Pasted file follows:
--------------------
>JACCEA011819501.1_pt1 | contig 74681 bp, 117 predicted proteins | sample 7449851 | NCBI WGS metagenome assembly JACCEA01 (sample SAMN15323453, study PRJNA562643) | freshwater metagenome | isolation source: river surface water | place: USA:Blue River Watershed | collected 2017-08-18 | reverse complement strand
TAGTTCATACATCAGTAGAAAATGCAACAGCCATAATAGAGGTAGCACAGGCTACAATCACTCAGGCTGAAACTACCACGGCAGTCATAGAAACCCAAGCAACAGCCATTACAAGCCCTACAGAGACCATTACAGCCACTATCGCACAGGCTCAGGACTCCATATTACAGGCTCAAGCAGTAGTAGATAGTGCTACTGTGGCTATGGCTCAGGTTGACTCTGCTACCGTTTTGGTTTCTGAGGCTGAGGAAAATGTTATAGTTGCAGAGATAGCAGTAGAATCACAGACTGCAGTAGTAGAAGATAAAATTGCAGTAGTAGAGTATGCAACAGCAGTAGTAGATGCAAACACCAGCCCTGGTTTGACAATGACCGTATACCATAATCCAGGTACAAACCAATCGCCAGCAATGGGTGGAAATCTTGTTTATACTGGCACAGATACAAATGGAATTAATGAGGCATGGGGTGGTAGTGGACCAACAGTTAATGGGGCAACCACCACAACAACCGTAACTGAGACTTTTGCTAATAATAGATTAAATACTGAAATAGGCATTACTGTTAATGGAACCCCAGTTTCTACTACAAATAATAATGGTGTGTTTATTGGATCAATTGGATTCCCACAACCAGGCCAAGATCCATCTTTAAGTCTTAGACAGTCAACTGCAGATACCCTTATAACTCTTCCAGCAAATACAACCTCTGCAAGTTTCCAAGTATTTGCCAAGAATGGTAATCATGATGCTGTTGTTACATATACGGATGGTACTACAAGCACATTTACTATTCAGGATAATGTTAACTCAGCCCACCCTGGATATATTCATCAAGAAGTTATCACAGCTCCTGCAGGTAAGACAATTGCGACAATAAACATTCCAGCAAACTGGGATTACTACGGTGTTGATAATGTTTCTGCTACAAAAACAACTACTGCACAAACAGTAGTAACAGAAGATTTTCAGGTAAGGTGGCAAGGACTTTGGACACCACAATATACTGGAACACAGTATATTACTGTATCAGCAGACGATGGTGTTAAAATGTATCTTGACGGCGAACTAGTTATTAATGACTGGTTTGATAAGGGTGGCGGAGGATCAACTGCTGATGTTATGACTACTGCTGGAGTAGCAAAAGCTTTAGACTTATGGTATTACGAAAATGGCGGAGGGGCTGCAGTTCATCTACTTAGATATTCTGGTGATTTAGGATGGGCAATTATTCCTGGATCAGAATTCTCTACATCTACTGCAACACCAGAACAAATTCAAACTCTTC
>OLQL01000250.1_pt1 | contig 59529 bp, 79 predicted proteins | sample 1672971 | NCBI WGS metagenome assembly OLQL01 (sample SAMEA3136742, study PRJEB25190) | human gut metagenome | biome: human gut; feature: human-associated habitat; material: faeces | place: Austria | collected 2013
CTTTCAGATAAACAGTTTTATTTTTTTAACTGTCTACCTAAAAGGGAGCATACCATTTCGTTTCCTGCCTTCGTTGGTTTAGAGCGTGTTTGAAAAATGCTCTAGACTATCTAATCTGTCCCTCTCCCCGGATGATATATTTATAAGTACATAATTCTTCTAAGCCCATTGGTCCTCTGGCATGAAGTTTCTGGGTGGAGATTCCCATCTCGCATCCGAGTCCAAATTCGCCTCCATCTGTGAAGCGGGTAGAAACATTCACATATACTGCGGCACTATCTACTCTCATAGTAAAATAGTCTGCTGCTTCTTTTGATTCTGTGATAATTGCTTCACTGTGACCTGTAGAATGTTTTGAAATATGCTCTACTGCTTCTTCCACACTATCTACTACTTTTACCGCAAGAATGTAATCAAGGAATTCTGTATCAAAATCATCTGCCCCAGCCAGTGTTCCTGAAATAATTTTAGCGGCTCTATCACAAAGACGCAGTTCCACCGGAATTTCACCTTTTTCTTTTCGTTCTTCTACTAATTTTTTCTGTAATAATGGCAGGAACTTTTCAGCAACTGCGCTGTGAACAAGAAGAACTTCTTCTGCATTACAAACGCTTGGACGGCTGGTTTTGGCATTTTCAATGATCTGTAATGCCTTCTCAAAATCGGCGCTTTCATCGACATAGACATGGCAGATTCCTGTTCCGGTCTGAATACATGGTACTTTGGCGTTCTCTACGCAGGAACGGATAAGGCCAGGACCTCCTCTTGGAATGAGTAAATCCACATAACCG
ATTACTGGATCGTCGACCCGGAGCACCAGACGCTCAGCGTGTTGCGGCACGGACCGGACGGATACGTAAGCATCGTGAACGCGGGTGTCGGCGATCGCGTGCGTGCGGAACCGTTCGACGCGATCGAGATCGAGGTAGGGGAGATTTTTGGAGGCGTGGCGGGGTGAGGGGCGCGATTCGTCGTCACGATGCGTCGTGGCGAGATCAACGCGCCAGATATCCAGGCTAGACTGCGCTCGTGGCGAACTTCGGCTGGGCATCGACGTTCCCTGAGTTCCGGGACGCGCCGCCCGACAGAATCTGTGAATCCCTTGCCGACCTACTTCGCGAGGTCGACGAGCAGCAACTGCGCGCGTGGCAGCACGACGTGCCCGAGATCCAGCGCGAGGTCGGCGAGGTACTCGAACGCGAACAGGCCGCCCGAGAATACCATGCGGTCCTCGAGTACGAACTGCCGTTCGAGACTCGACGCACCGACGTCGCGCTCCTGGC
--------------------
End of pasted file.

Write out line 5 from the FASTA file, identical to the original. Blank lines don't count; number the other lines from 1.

ATTACTGGATCGTCGACCCGGAGCACCAGACGCTCAGCGTGTTGCGGCACGGACCGGACGGATACGTAAGCATCGTGAACGCGGGTGTCGGCGATCGCGTGCGTGCGGAACCGTTCGACGCGATCGAGATCGAGGTAGGGGAGATTTTTGGAGGCGTGGCGGGGTGAGGGGCGCGATTCGTCGTCACGATGCGTCGTGGCGAGATCAACGCGCCAGATATCCAGGCTAGACTGCGCTCGTGGCGAACTTCGGCTGGGCATCGACGTTCCCTGAGTTCCGGGACGCGCCGCCCGACAGAATCTGTGAATCCCTTGCCGACCTACTTCGCGAGGTCGACGAGCAGCAACTGCGCGCGTGGCAGCACGACGTGCCCGAGATCCAGCGCGAGGTCGGCGAGGTACTCGAACGCGAACAGGCCGCCCGAGAATACCATGCGGTCCTCGAGTACGAACTGCCGTTCGAGACTCGACGCACCGACGTCGCGCTCCTGGC